The GSA SmartPay program generates performance-based refunds for agencies/organizations.  

Types of refunds include:

  • Sales Refunds: based on the dollar or spend volume during a specified time period
  • Corrective Refunds: payments made to the agency/organization to correct improper or erroneous payments on an invoice

GSA SmartPay Net Refunds

In fiscal year (FY) 2019 agencies/organizations received over $422 million in refunds.  

Why are refunds allowable under the GSA SmartPay Master Contracts?  

Unless an agency has specific statutory authority to handle funds received, 31 U.S.C. § 3302 states that incoming funds are to be deposited into the Treasury general fund. The exception to this rule is when funds qualify as "refunds" which are defined as "repayments for excess payments." Or, refunds can be defined as "amounts collected from outside sources for payments made in error, overpayments or adjustments for previous amounts disbursed."  Under either definition, these "refunds" must go back to the appropriation or fund account(s) from which the excess payment were made.   
Sources: Rebates from Travel Management Center Contractors, B-217913, 65 Comp. Gen. 600; May 30, 1986; Accounting for Rebates from Travel Management Center Contractors, B-217913.3, 73 Comp. Gen. 210, June 24, 1994.  

 

GSA originally looked into the use of refunds as part of its TMC contracts and the Comptroller General found that if the TMC contractor agreed to discount its services to the Government, GAO saw no reason why the agency should not be authorized to deposit this saving to the credit of the appropriation against which the initial cost of the employee travel was charged since these receipts are actually  a return of a portion of a prior agency payment and may be deposited to the credit of the appropriation against which the payment was initially charged rather than to a general fund receipt account.  If the appropriation initially charged has not expired, the refund is available to support new obligations.  If the appropriation account initially charged has expired, but has not yet closed, the refund is deposited to the credit of the expired account where it is available for recording or adjusting obligations properly incurred before the appropriation expired.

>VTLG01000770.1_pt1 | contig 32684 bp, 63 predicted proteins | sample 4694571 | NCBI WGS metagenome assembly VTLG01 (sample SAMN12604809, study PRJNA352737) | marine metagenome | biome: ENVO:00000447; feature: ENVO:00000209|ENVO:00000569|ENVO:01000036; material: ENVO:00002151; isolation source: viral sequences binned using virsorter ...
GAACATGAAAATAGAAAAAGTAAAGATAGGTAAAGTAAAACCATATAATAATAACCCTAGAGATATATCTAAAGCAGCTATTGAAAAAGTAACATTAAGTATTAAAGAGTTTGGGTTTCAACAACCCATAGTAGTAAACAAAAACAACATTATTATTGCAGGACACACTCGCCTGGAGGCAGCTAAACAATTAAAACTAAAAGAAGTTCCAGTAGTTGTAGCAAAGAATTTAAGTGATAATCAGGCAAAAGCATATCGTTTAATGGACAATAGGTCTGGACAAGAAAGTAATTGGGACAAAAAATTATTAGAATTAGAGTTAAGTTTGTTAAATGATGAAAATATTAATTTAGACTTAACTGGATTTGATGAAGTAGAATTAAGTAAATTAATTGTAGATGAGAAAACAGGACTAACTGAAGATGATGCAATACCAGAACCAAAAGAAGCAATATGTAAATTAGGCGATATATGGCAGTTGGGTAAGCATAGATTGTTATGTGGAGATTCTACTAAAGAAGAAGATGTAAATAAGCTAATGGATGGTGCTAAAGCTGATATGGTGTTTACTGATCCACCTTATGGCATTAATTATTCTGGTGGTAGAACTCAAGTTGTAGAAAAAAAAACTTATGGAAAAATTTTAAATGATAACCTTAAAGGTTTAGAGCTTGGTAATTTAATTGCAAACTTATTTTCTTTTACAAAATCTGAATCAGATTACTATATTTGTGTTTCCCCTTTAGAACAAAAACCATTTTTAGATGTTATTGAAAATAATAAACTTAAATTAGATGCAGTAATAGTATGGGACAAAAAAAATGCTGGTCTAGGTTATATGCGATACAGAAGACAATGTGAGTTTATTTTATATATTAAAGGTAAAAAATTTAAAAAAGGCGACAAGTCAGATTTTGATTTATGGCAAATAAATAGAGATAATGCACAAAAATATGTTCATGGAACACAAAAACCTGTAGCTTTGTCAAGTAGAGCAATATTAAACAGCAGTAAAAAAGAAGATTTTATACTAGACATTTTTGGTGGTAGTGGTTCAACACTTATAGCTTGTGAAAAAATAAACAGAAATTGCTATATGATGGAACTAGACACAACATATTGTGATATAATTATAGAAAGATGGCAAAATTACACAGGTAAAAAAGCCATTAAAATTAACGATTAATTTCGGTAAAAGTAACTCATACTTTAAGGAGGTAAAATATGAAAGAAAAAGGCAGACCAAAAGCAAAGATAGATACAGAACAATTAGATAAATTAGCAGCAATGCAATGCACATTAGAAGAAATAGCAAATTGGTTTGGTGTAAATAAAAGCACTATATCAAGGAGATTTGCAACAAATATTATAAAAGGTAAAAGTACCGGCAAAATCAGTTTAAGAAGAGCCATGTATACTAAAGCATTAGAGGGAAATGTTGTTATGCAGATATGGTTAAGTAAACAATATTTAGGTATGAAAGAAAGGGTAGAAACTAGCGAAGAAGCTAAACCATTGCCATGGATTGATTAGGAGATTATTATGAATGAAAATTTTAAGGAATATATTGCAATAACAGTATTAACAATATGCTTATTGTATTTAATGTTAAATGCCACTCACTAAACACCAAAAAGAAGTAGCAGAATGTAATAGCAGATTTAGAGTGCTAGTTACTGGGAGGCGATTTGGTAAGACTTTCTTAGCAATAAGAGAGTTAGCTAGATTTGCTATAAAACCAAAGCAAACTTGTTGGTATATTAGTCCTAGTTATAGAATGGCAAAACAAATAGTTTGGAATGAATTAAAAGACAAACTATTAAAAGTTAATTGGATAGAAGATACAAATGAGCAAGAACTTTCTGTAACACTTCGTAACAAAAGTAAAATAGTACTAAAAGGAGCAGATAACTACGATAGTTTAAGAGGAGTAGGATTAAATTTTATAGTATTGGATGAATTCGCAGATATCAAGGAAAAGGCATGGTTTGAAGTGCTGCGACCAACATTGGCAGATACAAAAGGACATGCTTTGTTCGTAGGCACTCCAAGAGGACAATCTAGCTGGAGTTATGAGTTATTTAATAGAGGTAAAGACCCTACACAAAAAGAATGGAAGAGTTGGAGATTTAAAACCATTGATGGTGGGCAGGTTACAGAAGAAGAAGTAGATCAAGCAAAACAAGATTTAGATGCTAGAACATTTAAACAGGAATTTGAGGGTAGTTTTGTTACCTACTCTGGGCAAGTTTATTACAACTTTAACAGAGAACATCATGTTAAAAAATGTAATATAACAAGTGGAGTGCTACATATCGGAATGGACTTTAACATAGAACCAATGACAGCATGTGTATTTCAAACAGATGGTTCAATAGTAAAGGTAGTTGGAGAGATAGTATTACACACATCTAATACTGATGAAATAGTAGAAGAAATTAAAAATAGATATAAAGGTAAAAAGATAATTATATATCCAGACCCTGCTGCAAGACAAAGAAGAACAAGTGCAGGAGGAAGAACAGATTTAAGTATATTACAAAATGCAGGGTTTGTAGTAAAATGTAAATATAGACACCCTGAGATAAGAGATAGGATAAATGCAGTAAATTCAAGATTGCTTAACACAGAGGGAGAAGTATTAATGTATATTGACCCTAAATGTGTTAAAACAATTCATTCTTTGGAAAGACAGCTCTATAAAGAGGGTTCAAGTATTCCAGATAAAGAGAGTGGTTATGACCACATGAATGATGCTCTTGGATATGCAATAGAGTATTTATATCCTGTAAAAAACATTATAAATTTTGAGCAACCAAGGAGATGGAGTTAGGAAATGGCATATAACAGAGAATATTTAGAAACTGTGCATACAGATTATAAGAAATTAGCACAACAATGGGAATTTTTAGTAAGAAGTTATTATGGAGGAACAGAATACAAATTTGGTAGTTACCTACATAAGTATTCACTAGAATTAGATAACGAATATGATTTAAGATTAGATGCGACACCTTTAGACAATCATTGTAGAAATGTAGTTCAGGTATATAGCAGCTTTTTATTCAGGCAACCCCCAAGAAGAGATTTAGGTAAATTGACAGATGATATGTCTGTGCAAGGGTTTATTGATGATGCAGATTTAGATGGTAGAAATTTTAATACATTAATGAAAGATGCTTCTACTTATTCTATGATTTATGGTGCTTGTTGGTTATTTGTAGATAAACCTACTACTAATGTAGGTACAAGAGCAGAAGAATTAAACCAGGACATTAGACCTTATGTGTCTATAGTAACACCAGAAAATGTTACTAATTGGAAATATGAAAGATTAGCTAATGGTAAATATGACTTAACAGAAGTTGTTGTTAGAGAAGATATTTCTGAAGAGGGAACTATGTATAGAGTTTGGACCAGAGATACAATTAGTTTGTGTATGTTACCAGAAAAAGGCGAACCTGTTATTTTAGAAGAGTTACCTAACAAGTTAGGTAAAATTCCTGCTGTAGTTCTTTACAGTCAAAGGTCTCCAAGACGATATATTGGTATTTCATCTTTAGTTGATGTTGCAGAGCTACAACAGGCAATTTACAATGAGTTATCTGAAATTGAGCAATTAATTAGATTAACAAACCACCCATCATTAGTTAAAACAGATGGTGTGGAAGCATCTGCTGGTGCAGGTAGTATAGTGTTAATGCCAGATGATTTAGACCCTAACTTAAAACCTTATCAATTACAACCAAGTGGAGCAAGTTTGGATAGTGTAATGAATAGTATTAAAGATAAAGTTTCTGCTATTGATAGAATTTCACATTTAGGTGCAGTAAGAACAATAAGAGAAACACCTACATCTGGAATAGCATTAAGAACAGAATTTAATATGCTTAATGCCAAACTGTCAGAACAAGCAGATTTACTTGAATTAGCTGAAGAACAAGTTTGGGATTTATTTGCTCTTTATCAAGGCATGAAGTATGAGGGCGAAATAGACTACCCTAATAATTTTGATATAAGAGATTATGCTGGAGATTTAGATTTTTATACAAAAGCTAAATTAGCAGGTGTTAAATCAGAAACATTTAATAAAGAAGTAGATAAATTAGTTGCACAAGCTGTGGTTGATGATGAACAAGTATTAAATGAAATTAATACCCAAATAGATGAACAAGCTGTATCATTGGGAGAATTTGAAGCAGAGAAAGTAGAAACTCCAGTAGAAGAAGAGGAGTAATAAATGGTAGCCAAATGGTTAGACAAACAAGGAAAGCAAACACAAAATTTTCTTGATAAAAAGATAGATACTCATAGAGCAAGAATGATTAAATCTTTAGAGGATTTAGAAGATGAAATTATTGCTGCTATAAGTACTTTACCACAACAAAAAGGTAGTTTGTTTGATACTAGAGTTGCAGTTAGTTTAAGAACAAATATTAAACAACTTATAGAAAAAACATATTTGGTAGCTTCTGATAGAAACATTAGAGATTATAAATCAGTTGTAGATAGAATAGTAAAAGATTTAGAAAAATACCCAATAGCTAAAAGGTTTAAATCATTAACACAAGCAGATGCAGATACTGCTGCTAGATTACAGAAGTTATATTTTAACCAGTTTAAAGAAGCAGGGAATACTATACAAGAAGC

Sources:  71 Comp. Gen. 502 (1992); B-217913.2, Feb. 19, 1993; GAO, Policy and Procedures Manual for Guidance of Federal Agencies, title 7, §§ 4.3, 5.4 ; 31 U.S.C. § 1552(b).

 

This same analysis and reasoning was applied to the GSA SmartPay program with respect to refunds.  Refunds under the GSA SmartPay program are discounts offered by the banks, which may be deposited to the credit of the appropriation against which the initial cost was charged.  If that appropriation has expired, but not yet closed, the refund may be credited to the expired account where available.  If the appropriation has expired, and the expired account has been closed, the refund would be properly credited to the appropriate Treasury general fund.  The exception permitting the deposit of refunds to the appropriation initially charged is permissive in nature.  If an agency declines the refund, it should be deposited to the Treasury general fund.